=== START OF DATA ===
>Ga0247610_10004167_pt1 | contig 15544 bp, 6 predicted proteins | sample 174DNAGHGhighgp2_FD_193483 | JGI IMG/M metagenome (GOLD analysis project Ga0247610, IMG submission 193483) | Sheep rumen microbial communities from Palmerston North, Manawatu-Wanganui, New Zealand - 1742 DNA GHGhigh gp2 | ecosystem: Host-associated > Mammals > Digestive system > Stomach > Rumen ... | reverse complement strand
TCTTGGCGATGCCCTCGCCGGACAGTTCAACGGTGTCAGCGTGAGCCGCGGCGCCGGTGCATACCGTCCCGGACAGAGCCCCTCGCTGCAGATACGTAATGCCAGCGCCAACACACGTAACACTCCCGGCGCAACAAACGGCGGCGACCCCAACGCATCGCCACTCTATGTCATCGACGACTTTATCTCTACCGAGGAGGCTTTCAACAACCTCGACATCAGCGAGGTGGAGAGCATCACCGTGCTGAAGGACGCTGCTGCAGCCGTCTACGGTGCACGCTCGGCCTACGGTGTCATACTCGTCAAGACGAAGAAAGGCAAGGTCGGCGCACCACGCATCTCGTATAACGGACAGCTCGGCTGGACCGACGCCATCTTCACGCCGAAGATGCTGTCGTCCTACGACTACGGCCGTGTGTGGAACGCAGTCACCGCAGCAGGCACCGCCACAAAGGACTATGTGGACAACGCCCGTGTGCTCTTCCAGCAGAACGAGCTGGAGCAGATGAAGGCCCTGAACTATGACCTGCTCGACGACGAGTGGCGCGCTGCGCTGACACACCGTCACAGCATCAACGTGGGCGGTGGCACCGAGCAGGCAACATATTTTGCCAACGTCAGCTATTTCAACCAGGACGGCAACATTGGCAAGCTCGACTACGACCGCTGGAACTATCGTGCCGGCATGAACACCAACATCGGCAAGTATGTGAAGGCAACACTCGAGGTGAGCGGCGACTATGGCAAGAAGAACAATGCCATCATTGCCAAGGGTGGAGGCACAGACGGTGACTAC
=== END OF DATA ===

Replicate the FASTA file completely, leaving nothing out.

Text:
>Ga0247610_10004167_pt1 | contig 15544 bp, 6 predicted proteins | sample 174DNAGHGhighgp2_FD_193483 | JGI IMG/M metagenome (GOLD analysis project Ga0247610, IMG submission 193483) | Sheep rumen microbial communities from Palmerston North, Manawatu-Wanganui, New Zealand - 1742 DNA GHGhigh gp2 | ecosystem: Host-associated > Mammals > Digestive system > Stomach > Rumen ... | reverse complement strand
TCTTGGCGATGCCCTCGCCGGACAGTTCAACGGTGTCAGCGTGAGCCGCGGCGCCGGTGCATACCGTCCCGGACAGAGCCCCTCGCTGCAGATACGTAATGCCAGCGCCAACACACGTAACACTCCCGGCGCAACAAACGGCGGCGACCCCAACGCATCGCCACTCTATGTCATCGACGACTTTATCTCTACCGAGGAGGCTTTCAACAACCTCGACATCAGCGAGGTGGAGAGCATCACCGTGCTGAAGGACGCTGCTGCAGCCGTCTACGGTGCACGCTCGGCCTACGGTGTCATACTCGTCAAGACGAAGAAAGGCAAGGTCGGCGCACCACGCATCTCGTATAACGGACAGCTCGGCTGGACCGACGCCATCTTCACGCCGAAGATGCTGTCGTCCTACGACTACGGCCGTGTGTGGAACGCAGTCACCGCAGCAGGCACCGCCACAAAGGACTATGTGGACAACGCCCGTGTGCTCTTCCAGCAGAACGAGCTGGAGCAGATGAAGGCCCTGAACTATGACCTGCTCGACGACGAGTGGCGCGCTGCGCTGACACACCGTCACAGCATCAACGTGGGCGGTGGCACCGAGCAGGCAACATATTTTGCCAACGTCAGCTATTTCAACCAGGACGGCAACATTGGCAAGCTCGACTACGACCGCTGGAACTATCGTGCCGGCATGAACACCAACATCGGCAAGTATGTGAAGGCAACACTCGAGGTGAGCGGCGACTATGGCAAGAAGAACAATGCCATCATTGCCAAGGGTGGAGGCACAGACGGTGACTAC